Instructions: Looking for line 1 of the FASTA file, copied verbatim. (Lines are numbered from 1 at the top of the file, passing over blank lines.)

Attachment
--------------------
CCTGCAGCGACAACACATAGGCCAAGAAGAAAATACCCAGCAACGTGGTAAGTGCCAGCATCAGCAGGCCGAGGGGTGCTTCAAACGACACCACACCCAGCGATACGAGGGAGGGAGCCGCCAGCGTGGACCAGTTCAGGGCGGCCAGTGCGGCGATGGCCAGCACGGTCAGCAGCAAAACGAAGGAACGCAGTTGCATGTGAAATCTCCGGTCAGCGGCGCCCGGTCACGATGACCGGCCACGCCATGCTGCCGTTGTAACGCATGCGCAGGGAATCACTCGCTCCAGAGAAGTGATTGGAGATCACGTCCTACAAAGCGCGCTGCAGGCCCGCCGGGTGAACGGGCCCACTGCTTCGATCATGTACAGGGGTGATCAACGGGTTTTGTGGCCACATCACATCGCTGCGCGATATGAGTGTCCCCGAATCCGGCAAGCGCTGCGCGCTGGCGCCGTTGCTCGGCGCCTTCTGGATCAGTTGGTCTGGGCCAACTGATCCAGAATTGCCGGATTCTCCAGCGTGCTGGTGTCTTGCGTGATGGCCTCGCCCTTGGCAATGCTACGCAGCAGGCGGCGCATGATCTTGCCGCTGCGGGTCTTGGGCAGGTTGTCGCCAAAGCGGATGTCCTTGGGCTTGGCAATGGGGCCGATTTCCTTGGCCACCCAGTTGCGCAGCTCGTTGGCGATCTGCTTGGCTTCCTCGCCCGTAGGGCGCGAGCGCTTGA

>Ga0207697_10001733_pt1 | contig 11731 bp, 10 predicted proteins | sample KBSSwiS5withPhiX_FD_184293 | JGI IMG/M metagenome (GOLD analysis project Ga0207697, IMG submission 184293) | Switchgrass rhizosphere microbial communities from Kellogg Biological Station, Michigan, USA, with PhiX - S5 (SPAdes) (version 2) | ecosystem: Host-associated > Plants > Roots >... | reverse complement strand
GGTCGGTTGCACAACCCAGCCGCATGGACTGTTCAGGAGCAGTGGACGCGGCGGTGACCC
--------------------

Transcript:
CCTGCAGCGACAACACATAGGCCAAGAAGAAAATACCCAGCAACGTGGTAAGTGCCAGCATCAGCAGGCCGAGGGGTGCTTCAAACGACACCACACCCAGCGATACGAGGGAGGGAGCCGCCAGCGTGGACCAGTTCAGGGCGGCCAGTGCGGCGATGGCCAGCACGGTCAGCAGCAAAACGAAGGAACGCAGTTGCATGTGAAATCTCCGGTCAGCGGCGCCCGGTCACGATGACCGGCCACGCCATGCTGCCGTTGTAACGCATGCGCAGGGAATCACTCGCTCCAGAGAAGTGATTGGAGATCACGTCCTACAAAGCGCGCTGCAGGCCCGCCGGGTGAACGGGCCCACTGCTTCGATCATGTACAGGGGTGATCAACGGGTTTTGTGGCCACATCACATCGCTGCGCGATATGAGTGTCCCCGAATCCGGCAAGCGCTGCGCGCTGGCGCCGTTGCTCGGCGCCTTCTGGATCAGTTGGTCTGGGCCAACTGATCCAGAATTGCCGGATTCTCCAGCGTGCTGGTGTCTTGCGTGATGGCCTCGCCCTTGGCAATGCTACGCAGCAGGCGGCGCATGATCTTGCCGCTGCGGGTCTTGGGCAGGTTGTCGCCAAAGCGGATGTCCTTGGGCTTGGCAATGGGGCCGATTTCCTTGGCCACCCAGTTGCGCAGCTCGTTGGCGATCTGCTTGGCTTCCTCGCCCGTAGGGCGCGAGCGCTTGA